People often approach me about our farm succession plan and ask a simple question: who is helping us through this process?
Yes, this is a very good question and an important one for anyone who is looking to have a farm succession plan that will stand the test of time. Since I get this question so much, I decided to write about the people who are part of our succession plan.
What does our farm succession plan have to do with a bus? You would understand if you have read the book, Good to Great by Jim Collins. He discusses having the right people on your bus so you can reach your business goals. Some people may even need to get off the bus, which has been evident in our situation. Our goal is a successful business transition to the next generation, and here are the people we need with us:
I started having uncomfortable transition conversations with my parents over 10 years ago. The conversations typically began with the question of what was going to happen to the farm and ended with worry, confusion, and sometimes tears. The talks became more concrete when I moved back to farm full-time. The succession discussion is no longer the obvious situation going unaddressed within the family.
I wrote about finding the right accountant in my first planning blog. We had our accountant of 15-plus years step off the bus. Why? Good question.
In 2012, I started asking the previous accountant questions about new entities, transitioning the business, and for general advice on our future. We also found some general accounting problems within our account. I soon got tired of the dead end conversations and sought advice from our lender. The accountant search process took several months, but today we work with an accountant firm specializing in succession plans. The firm also works with our family attorney on legal documentation.
What is more difficult than moving the accounting business of 15-plus years? The answer is moving business from a banker/lender of 30-plus years. My mom lost sleep over changing lenders. Changing financing is on a difficultly level close to changing the color of the paint on our tractors.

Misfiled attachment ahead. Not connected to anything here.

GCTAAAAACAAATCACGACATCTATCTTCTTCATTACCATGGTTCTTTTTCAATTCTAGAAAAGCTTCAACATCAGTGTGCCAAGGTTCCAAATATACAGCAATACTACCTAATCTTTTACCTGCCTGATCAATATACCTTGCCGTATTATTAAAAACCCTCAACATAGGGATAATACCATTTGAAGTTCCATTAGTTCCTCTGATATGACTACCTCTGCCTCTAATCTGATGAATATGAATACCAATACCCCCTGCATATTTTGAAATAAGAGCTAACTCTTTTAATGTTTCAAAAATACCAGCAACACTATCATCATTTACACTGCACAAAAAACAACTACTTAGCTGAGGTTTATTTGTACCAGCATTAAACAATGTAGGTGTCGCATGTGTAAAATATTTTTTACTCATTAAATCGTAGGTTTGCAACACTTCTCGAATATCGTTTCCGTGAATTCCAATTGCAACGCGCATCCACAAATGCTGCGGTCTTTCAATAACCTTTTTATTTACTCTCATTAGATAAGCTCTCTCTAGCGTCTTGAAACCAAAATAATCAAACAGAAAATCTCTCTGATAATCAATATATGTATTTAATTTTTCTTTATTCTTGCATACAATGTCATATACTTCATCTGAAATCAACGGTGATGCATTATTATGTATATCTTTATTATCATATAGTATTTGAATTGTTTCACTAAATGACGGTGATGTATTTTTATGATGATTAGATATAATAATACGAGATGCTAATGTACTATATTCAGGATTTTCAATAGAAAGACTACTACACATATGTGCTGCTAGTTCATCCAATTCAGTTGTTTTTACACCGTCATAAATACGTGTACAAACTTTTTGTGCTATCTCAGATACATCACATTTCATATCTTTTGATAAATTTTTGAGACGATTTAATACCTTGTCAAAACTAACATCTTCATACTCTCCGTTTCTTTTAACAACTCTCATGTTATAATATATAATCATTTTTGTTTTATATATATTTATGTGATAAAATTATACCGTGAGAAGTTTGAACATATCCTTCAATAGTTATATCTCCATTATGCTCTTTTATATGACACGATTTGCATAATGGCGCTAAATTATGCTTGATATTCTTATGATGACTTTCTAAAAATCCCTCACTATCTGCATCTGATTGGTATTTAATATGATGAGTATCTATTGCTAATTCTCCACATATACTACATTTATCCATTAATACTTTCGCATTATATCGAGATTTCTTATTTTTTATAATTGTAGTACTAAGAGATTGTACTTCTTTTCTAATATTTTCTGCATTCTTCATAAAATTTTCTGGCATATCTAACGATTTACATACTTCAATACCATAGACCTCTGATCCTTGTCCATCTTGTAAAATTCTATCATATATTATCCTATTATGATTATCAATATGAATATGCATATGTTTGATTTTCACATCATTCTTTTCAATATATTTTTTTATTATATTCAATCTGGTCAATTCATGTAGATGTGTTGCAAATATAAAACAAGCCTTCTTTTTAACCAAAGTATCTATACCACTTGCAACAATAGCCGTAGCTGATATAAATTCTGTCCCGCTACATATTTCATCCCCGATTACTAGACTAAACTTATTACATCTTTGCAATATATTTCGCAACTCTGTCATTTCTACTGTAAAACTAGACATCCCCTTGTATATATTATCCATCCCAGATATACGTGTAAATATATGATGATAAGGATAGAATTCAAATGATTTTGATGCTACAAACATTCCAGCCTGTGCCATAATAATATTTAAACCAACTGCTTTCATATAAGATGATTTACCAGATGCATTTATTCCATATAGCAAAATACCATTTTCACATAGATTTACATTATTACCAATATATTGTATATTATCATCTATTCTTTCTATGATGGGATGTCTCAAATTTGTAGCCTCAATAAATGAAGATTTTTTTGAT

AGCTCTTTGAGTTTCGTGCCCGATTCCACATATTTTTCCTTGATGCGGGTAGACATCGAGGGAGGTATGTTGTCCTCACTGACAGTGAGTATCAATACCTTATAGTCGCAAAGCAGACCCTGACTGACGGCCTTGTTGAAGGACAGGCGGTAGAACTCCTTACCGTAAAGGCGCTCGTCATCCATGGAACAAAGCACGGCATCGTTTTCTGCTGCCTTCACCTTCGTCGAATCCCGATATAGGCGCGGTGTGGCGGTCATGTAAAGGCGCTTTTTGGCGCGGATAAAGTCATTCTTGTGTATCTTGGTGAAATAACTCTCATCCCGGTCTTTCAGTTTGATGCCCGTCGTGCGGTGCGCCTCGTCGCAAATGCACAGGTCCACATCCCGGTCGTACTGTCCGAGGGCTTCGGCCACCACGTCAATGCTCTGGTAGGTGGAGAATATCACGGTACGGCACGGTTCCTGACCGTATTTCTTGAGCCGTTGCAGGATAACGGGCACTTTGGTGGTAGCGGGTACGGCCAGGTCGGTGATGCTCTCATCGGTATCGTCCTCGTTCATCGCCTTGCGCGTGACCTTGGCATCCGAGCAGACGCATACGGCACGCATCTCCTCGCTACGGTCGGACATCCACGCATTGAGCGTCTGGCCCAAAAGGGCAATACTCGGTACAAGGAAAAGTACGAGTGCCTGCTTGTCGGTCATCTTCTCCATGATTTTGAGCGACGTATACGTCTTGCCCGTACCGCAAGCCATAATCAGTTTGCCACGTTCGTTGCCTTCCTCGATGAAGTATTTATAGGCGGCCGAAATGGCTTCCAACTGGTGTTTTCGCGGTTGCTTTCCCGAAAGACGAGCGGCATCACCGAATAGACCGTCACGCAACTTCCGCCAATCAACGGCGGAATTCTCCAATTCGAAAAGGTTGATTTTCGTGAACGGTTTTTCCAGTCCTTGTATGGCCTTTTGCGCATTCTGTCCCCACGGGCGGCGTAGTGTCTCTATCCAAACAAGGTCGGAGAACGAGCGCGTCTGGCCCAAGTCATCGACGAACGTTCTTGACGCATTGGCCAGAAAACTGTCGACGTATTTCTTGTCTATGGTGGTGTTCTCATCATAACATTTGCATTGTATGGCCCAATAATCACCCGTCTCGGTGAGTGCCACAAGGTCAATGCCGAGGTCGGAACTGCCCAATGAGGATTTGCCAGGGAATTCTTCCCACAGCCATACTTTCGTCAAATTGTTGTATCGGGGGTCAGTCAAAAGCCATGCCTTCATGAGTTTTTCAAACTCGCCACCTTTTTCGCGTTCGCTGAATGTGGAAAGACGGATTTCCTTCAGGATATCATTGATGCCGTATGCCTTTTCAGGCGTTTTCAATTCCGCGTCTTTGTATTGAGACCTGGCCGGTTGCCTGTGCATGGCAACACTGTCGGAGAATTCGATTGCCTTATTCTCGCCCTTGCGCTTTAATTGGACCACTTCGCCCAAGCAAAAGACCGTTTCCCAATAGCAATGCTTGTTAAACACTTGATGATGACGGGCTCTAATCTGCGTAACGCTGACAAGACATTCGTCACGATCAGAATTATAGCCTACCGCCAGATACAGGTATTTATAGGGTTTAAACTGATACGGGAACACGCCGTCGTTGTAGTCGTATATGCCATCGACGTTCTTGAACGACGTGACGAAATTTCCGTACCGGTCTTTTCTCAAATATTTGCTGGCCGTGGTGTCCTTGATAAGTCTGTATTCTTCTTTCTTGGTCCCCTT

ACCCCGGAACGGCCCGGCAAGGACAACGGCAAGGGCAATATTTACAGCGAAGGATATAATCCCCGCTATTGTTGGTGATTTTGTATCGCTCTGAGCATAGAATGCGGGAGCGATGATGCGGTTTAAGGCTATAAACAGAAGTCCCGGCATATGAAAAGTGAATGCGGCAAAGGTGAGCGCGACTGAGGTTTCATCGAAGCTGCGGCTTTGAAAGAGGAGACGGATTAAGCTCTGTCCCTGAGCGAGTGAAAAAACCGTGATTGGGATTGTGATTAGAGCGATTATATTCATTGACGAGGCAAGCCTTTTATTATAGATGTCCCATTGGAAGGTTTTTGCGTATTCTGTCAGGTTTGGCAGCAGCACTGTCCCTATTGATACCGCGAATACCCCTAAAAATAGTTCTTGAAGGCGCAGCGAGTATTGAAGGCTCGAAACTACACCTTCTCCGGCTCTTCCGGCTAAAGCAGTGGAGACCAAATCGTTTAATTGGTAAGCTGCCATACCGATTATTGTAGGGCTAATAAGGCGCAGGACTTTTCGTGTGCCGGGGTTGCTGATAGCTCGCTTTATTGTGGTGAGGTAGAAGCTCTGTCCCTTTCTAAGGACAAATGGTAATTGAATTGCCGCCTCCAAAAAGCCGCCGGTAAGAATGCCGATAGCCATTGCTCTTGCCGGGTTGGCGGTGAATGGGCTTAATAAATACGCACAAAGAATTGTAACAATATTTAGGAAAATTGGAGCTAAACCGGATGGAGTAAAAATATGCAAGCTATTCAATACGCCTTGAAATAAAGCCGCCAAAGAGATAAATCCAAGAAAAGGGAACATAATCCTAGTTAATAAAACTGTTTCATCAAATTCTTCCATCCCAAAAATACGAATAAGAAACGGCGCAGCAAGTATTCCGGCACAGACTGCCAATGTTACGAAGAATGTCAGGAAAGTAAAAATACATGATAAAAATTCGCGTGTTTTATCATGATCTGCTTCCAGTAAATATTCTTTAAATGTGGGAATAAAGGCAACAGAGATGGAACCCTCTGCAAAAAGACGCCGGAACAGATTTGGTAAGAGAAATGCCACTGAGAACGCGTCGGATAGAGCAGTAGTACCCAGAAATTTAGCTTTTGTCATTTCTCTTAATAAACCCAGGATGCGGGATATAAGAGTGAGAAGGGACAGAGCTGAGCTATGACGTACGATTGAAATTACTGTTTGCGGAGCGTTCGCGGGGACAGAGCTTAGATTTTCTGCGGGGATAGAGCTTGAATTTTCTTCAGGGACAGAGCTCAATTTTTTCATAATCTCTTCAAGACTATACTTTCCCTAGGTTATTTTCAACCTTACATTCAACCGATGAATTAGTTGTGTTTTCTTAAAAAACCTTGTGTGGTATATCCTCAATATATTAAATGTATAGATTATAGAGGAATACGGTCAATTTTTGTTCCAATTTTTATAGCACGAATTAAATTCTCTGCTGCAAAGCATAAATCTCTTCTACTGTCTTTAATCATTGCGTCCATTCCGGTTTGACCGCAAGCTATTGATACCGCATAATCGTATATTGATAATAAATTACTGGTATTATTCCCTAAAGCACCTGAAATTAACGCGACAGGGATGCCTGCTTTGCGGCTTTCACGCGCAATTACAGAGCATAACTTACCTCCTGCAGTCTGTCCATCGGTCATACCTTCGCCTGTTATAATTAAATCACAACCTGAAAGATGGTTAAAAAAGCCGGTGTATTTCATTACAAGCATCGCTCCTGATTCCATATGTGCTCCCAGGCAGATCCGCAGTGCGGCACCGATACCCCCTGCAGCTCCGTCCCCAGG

Our previous lender worked with my parents when other banks shooed them away during the 1980s. I appreciate that commitment, but I could also see problems and poor service in 2012 that would hinder our succession plan. Our new lender works with us and our accountant on strategy, financial statements, and balance sheets. As a bonus, our loan terms are better and lower operating money interest saves tens of thousands of dollars each year.
We cannot go on this trip alone. The people on our bus include the accountant, lender, and lawyer. The important note is that we are all headed in a clear direction.
I'm not an expert and am keen to learn from your experience. Who else should be on our bus?
The opinions of Maria Cox are not necessarily those of Farm Futures or the Penton Farm Progress Group.
Investing in a knowledgeable advisor and thinking about answers to key questions before putting pen to paper can make creating a farm estate plan much less complicated. Use the Penton Agriculture free report, Farm succession planning: Customizing a farm estate plan to get started on your own plan.